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Lives of the Gods Paperback – January 31, 1991


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Product Details

  • Paperback: 138 pages
  • Publisher: Atlas Press; First Edition edition (January 31, 1991)
  • Language: English
  • ISBN-10: 0947757287
  • ISBN-13: 978-0947757281
  • Product Dimensions: 8.3 x 5.8 x 0.5 inches
  • Shipping Weight: 6.4 ounces
  • Average Customer Review: 5.0 out of 5 stars  See all reviews (3 customer reviews)
  • Amazon Best Sellers Rank: #169,533 in Books (See Top 100 in Books)

Editorial Reviews

From Publishers Weekly

Savinio (1891-1952) takes liberties with classical myths, abuses footnotes in an almost postmodern fashion and includes a number of languages and heady allusions to unclothe humanity and civilization in this sly, cynical collection of surrealist short stories. In "Psyche" guests wander through "a sort of Musee Grevin, except for the fact that the figures are made of flesh instead of wax." Here Psyche has been reduced to a pitiful exhibit, surrounded by her own excrement and etched with the graffiti of passing tourists. She tells her story, a revision of the myth, and claims that her father was "First Pornographer to the Ministry of Mercy," the footnote wryly concluding that this is not a transposition for "stenographer." The combination of classical allusions and multiple languages recalls the work of Ezra Pound, without that poet's fascist bent. As in reading Pound, a few reference books and a dictionary may be useful (for instance, "The name 'Pard' . . . is nothing but an apocope . . . isn't 'Leopard' basically a pleonasm?"). These modernized myths, written decades ago by the brother of Giorgio de Chirico, retain their relevance and sting.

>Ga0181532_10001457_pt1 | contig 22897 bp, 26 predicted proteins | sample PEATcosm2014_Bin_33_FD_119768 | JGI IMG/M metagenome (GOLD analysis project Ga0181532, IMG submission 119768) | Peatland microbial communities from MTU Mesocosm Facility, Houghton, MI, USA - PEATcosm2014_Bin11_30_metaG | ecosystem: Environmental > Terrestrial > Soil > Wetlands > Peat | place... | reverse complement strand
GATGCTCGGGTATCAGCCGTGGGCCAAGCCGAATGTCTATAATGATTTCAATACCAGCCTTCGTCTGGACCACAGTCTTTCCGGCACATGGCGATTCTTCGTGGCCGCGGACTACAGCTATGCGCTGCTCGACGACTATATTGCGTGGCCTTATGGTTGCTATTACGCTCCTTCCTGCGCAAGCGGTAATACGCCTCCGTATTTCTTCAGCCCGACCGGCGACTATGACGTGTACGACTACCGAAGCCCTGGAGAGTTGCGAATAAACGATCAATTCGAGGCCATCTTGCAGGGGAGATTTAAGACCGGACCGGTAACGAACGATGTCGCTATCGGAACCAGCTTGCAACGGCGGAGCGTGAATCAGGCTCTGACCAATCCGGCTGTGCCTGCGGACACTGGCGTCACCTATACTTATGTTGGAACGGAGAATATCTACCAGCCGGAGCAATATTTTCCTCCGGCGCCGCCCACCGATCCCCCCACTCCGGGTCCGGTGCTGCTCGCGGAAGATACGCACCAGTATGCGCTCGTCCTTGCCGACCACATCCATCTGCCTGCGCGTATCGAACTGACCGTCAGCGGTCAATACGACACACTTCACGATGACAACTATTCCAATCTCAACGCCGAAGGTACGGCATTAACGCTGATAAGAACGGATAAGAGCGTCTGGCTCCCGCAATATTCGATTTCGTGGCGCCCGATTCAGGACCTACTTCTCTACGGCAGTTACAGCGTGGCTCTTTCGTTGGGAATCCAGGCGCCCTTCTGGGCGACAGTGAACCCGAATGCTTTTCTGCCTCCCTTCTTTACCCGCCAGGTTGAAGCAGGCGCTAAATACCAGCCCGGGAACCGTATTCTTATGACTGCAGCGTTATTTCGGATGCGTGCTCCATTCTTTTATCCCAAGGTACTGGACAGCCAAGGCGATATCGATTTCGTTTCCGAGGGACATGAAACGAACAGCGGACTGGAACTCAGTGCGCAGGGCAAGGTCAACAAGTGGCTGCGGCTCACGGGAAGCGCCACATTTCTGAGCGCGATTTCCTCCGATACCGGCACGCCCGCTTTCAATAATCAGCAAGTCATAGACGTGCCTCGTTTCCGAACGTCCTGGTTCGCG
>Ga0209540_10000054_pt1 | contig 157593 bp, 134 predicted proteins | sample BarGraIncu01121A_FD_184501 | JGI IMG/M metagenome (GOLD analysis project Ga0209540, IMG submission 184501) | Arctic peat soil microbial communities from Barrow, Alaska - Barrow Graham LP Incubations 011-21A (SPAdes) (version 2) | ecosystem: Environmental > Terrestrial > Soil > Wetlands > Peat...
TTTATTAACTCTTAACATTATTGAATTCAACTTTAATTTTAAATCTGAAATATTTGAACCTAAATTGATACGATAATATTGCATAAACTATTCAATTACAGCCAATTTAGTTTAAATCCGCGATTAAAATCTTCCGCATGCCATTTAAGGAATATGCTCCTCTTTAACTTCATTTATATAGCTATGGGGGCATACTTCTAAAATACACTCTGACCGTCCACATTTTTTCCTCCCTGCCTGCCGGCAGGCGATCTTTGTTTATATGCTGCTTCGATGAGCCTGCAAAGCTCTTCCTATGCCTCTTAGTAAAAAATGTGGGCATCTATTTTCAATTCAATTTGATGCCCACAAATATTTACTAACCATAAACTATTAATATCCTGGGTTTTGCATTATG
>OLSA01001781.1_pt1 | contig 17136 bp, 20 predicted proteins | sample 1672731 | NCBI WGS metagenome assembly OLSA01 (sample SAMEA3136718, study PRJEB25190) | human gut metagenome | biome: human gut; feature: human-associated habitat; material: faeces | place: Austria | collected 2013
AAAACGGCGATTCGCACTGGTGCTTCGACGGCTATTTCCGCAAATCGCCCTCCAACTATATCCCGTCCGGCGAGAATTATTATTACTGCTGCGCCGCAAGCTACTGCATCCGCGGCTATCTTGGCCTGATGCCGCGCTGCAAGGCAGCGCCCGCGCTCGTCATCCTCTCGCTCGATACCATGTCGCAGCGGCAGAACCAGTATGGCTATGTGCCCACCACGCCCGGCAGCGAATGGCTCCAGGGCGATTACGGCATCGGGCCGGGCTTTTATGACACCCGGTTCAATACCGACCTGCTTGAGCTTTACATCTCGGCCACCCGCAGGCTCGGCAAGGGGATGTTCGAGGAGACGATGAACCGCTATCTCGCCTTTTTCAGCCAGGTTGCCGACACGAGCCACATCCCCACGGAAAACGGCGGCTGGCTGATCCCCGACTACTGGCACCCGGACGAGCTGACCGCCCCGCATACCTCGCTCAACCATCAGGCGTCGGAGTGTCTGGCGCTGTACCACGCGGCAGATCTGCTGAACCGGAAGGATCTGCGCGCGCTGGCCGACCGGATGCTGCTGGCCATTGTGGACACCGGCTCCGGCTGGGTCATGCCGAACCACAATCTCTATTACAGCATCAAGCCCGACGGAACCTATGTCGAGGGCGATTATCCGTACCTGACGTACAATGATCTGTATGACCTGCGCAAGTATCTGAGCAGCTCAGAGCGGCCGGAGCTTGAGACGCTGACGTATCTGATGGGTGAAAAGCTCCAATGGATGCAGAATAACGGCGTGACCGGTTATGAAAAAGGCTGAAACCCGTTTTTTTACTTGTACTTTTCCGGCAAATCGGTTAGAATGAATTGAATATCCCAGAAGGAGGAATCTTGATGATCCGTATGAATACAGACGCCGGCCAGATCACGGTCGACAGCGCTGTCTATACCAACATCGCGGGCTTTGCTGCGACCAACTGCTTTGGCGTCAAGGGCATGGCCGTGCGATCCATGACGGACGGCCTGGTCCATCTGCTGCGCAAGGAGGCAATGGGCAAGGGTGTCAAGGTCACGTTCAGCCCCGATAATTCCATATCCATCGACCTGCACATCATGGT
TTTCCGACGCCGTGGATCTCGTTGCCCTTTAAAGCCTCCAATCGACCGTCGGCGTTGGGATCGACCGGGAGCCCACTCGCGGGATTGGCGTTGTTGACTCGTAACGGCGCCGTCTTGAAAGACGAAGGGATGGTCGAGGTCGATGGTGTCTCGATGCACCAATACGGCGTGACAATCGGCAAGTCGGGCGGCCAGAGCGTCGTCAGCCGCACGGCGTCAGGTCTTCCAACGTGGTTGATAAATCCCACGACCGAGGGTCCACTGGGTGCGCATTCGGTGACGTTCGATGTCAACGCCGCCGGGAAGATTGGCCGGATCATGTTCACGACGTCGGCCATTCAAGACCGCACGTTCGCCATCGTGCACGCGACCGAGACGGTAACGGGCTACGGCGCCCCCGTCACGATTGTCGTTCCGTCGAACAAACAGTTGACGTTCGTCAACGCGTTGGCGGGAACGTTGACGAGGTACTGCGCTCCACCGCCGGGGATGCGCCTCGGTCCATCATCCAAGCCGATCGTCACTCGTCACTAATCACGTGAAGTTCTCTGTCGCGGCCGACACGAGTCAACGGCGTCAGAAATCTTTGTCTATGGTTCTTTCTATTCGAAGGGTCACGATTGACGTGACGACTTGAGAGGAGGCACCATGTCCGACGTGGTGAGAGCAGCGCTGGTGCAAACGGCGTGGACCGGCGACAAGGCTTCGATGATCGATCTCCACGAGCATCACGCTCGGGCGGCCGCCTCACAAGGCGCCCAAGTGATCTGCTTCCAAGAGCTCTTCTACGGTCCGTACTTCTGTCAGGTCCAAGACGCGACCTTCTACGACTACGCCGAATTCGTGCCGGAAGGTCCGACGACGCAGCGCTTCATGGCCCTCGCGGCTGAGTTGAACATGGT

Copyright 1992 Reed Business Information, Inc.

Review

…this sampling of Savinio’s fantastic tales amply confirms his skill as an amused manipulator of propositions, absurd, incongruous and surreal. -- Times Literary Supplement

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4 of 6 people found the following review helpful By molly moates on May 19, 2000
Format: Paperback
This brazen collection of joyfully sinister short stories is appropriate to the melancholy, brooding atmosphere that is associated with the paintings of the author's brother, Giorgio de Chirico. Alberto Savionio (aka, Andrea de Chirico) was a master of lurid description. His prose triumphs over the mundanity of daily existance while simultaneously shoving in the reader's face the bleak and formless features of existential truth. All this in a highly entertaining, playfully obscene, and compact little collection. No lover of surreal literature (or surrealism in general) should be without this lip-smacking mental delicacy.
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By Zach McCraw on January 13, 2014
Format: Paperback Verified Purchase
Comprised of various short stories and plays from Savinio's career post-WW1. A great companion piece for his "Speaking to Clio," as a few of the journal entries from "S.T.C." appear in expanded form in "Lives of the Gods."
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0 of 1 people found the following review helpful By molly moates on May 19, 2000
Format: Paperback
This brazen collection of joyfully sinister short stories is appropriate to the melancholy, brooding atmosphere that is associated with the paintings of the author's brother, Giorgio de Chirico. Alberto Savionio (aka, Andrea de Chirico) was a master of lurid description. His prose triumphs over the mundanity of daily existance while simultaneously shoving in the reader's face the bleak and formless features of existential truth. All this in a highly entertaining, playfully obscene, and compact little collection. No lover of surreal literature (or surrealism in general) should be without this lip-smacking mental delicacy.
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